Many women wonder if it’s possible to breastfeed after having breast surgery. Whether the surgery is a breast augmentation with breast implants or breast reduction and reconstruction, it’s not uncommon for us to get asked whether the breasts will produce enough milk for the baby. Breastfeeding is possible after breast implants, other forms of breast augmentation, and breast reduction. However, it is very important that the desire to breastfeed after breast surgery is discussed before the procedure because special attention must be made to preserve as much of the breast tissue, nerve function and milk ducts as possible.
Several things can affect the milk supply in your breasts and how soon you can consider breastfeeding after having breast surgery. Most importantly, if your milk ducts and major nerves were not cut, your milk supply and ability to make milk in the future is likely to not be affected. Other things like where the incisions were made and the reasons for having breast surgery will be major factors, so be sure you choose an experienced, qualified, Board Certified Plastic Surgeon who knows what he/she is doing. Your future breastfeeding options may depend on it.
Having incisions in the fold under the breasts or near the armpits are less likely to cause any problems producing milk. However, if the incisions are made around or across the darker area around the nipple (areola), milk ducts are more likely to have been cut and nerves possibly damaged thus interfering or eliminating the possibility of producing milk. A loss of sensation in one or both nipples may also mean there is nerve damage which could affect the let-down reflex and ultimately influence the supply of milk.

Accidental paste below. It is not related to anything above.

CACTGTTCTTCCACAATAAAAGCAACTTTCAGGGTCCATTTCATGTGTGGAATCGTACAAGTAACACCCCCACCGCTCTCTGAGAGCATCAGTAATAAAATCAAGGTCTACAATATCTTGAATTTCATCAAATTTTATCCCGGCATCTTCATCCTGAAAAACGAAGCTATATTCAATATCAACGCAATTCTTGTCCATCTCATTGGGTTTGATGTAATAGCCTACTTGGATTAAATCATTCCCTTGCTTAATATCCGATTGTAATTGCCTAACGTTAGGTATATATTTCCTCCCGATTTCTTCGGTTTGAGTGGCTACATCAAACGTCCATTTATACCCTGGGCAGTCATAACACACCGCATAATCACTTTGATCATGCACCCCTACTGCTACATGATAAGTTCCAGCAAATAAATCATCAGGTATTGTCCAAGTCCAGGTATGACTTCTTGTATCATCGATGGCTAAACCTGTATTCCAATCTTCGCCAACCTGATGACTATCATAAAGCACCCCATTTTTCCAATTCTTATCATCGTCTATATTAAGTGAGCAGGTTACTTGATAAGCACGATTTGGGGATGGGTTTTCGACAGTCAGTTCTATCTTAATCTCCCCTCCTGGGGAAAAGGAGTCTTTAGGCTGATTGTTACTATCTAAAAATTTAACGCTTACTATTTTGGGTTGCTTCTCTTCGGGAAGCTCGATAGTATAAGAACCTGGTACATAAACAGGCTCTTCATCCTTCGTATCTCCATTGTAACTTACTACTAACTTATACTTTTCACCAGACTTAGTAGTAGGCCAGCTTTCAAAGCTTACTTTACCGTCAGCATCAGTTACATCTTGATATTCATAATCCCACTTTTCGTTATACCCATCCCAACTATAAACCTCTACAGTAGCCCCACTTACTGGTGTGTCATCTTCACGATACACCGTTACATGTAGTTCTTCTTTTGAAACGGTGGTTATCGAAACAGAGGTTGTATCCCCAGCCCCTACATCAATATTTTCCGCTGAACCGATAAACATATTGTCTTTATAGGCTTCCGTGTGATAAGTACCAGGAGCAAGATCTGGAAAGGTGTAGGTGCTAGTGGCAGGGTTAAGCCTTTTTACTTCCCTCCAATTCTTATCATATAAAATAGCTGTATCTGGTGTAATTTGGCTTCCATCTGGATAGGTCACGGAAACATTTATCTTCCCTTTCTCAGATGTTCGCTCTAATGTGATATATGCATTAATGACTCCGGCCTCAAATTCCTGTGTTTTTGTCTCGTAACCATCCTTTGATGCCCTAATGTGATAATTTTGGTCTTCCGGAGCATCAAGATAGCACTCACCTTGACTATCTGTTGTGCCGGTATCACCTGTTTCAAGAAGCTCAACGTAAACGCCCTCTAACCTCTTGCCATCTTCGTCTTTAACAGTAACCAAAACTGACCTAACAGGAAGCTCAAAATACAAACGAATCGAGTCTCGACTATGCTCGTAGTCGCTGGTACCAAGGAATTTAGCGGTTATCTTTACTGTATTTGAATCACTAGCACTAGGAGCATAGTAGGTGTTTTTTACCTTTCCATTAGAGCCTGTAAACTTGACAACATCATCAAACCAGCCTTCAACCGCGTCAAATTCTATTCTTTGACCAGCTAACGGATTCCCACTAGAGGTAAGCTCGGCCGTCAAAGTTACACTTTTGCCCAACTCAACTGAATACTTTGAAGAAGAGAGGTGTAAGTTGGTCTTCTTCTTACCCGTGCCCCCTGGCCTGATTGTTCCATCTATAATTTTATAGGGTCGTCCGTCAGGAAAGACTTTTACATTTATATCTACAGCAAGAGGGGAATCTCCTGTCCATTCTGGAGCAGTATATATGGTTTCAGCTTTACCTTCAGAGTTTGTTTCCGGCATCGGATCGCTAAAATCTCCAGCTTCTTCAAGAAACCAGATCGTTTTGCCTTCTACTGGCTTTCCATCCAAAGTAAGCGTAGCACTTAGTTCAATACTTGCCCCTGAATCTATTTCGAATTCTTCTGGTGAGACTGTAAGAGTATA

Breast reduction surgery is more likely to affect your ability to breastfeed compared to getting breast implants because sections of the breast are often removed during the reduction procedure including milk ducts. Major nerves are often cut and nipples removed and reattached. If the ducts and nerves regenerate (grow back) which occasionally happens, breastfeeding is again a possibility.
If only one breast is operated on, the woman should be able to successfully breastfeed with the other breast. If a woman can express colostrums (the first expressions of milk) during pregnancy, it is one indication that the breasts are functioning and are able to produce milk. However, breast milk may still be produced even if colostrums don’t occur during pregnancy.
If you have already had breast surgery and are not sure whether you’ll be able to nurse after giving birth, discuss your concerns with an experienced healthcare provider or lactation specialist. If you are considering breast surgery, contact our Hawaii office today so we can discuss your specific concerns and make sure we do all we can to ensure you have no hindrances to breastfeeding after your surgery.